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I downloaded a free photo editing App called Pixlr Express. It`s made by Autodesk who make industry leading 3D animation and special effects software. It had good reviews and for free it was 7 quid cheaper than Photoshop for tablets. You can do a lot with it, however I just needed to rotate my pictures, and I tweaked the exposure just to test out the workflow.

After lunch in the sun I swang by the market to take a quick video and see if could get it uploaded to Youtube from my tablet and into a blog post….

I arrived at The Orange Tree where they have wifi – neccessary for me to get the video hosted up on my Youtube channel, and to download the image editing app and Flickr + Youtube uploader apps.

Video uploaded – and shabang. Blog written and up online. All I needed was to find an internet connection at the end of the process in order to upload the video and the blog. So what have I achieved? Freedom – to read and write and create where ever I like… on a bench with my falafel, on a bus or train, on the beach… Then at the end of the day I just need to find somewhere with wifi – a bar or hostel or whatever. Then all my photos, videos, writing and notes will be uploaded , synced to The Cloud and backed up. Tech! Plus – I think this wifi SD card will come in pretty handy for Live Visuals in 2014s festival season…

Open Mic at Yesim Patisserie

It’s funny how one thing leads to another. There’s a Turkish cafe near my house on Narborough road, Leicester, called Yesim Patisserie. I’ve eaten lunch in there a couple of times. I was drawn in by the decor. The place is lavish. The odd shaped tables, the hanging lamps, the art on the walls. On my own I sat there reading a book about the meaning of Islam that I took from their bookshelf while waiting for my breakfast. It was an aubergine stuffed with grilled vegetables and rice. It was tasty.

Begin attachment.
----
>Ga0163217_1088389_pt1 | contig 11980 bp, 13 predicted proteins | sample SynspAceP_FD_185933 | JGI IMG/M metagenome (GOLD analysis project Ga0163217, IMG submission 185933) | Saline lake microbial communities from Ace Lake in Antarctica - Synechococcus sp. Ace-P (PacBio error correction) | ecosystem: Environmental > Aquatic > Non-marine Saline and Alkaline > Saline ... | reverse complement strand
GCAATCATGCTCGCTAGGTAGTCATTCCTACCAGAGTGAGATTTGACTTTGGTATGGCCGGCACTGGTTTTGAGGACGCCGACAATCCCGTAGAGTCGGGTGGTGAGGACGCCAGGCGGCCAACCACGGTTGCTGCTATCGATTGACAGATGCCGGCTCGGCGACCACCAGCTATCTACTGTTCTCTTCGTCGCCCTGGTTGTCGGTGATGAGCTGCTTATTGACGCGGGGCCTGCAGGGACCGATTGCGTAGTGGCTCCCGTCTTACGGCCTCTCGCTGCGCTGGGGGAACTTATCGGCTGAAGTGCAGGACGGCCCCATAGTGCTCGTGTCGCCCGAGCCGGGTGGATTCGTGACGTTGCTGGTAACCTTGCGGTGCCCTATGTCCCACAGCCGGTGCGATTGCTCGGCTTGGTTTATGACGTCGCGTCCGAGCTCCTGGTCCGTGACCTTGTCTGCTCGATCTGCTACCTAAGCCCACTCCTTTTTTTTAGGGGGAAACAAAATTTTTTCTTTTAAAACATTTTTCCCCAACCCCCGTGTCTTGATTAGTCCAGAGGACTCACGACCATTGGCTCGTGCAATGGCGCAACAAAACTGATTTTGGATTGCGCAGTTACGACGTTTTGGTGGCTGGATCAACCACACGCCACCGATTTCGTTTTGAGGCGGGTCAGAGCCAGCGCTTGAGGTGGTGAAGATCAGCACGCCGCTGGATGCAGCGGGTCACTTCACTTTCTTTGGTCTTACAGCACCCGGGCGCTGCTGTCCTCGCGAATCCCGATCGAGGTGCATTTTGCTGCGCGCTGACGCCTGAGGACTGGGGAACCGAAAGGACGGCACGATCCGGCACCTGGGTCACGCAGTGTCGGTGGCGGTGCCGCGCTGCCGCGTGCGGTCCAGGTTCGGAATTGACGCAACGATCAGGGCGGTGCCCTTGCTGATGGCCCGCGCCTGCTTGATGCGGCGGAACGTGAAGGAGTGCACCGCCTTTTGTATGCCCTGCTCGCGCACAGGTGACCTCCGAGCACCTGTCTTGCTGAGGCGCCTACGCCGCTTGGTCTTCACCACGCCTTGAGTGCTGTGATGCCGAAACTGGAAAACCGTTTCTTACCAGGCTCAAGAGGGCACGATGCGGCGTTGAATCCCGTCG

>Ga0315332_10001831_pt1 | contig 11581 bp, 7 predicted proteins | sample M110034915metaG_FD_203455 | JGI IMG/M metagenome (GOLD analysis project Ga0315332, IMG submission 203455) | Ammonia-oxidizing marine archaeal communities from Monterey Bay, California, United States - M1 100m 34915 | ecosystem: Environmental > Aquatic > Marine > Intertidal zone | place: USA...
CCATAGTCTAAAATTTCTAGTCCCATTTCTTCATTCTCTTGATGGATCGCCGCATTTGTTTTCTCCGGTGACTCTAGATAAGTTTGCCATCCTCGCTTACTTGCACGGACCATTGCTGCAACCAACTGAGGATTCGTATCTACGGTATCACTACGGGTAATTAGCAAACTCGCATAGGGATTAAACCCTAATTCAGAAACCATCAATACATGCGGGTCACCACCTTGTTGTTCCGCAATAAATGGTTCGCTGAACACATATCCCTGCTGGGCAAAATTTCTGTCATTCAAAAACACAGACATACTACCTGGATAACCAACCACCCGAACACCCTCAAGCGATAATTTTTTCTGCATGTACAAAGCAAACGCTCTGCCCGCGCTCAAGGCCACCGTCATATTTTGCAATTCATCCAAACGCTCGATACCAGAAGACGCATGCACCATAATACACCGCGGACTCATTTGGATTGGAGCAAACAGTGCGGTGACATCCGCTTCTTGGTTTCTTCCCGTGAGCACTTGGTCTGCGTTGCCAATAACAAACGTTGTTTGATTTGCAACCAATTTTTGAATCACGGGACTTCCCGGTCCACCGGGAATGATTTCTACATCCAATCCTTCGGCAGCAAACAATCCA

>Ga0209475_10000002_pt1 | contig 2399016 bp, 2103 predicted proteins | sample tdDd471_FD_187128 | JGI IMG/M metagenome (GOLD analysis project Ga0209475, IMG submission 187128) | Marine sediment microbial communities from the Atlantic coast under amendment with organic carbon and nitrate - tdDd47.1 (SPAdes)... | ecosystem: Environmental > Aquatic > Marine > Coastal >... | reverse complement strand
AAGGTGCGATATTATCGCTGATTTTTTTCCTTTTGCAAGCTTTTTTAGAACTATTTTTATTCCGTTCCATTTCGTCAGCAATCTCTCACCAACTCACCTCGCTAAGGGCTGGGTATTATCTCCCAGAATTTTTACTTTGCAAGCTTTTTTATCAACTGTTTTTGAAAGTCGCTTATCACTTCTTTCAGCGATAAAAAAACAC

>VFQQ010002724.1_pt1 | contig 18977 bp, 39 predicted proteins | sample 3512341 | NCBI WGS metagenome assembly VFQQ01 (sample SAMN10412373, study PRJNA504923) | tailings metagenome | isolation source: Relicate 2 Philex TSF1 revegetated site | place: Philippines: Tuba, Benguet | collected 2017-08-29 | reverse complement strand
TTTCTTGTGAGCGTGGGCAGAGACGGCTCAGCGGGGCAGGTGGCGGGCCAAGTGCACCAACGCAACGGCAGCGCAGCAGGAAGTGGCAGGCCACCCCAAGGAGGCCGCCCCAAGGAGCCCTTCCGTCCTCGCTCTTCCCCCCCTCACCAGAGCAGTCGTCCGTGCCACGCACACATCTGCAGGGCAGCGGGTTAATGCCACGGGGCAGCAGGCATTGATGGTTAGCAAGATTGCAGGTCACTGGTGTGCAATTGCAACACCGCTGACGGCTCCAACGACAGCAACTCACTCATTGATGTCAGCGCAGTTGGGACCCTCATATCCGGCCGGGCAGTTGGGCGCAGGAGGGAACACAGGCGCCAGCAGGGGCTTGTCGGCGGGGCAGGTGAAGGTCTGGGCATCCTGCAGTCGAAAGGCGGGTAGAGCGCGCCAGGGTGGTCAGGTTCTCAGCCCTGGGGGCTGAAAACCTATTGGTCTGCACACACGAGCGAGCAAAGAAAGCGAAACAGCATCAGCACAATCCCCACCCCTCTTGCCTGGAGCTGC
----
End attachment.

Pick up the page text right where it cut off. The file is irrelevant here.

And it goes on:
One thing leads to another… A few weeks passed and I was on Facebook when a suggestion popped up. Yesim Patterssie had a Facebook Group! I joined right away and saw that they had an open mic / poetry night on. I have a couple of friends that are into spoken word. My pal Richard Lloyd aka ‘Bass Ventura’, who runs a monthly poetry / open mic night at The Font pub in Leicester called ‘Beat It Poetry’. The other friend is Alison Preston aka Ali R P, who was round mine for dinner that Sunday. I asked her if she fancied checking out the open mic night at Yesim. She was dead keen and so off we went while the pork was slow cooking.

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We entered to a round of applause as a performer finished, and we were welcomed in. We took a seat at the back and waited as the host, Sheila, asked if anyone else had a piece to perform. Eventually Alison was asked. She did have a poem, and was put on the spot. She stepped up and told a really beautiful poem and I could see that it resonated with everyone in the room, their gaze said it all. At the end there was a huge round of applause and Sheila simply said ‘welcome…’

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With Alison’s poem performed we went to the bar and ordered some Turkish red wine. The wine was very nice! We then enjoyed an evening of very mixed performances. We were treated to a ghost story, songs sung in a variety of languages, followed by brief translations of their meaning. One that stood out for me was a song about the early morning call of the rooster. The meaning was that, whatever happens, there is always a new day. Life goes on.

We had Sunday roast in the oven and so had to leave at the mid point break. But we did get a chance to speak with people before we left. Alison was complemented on her great poem. Then a man approached us and said `its a bit different to Ninebar hey’. Ninebar is our local bar where we always meet and drink, and the other week they had a festival on which featured bands, DJs, beatboxing, poetry and all sorts. Alison performed there and this wizardly man had seen it. He also knew about Bass Ventura`s Sunday Jam night at The Bassment club, also in Leicester. To our surprise he announced that he wanted to come and do spoken word over drum and bass. This, we thought, would be amazing!

 

Here’s a couple of videos from the evening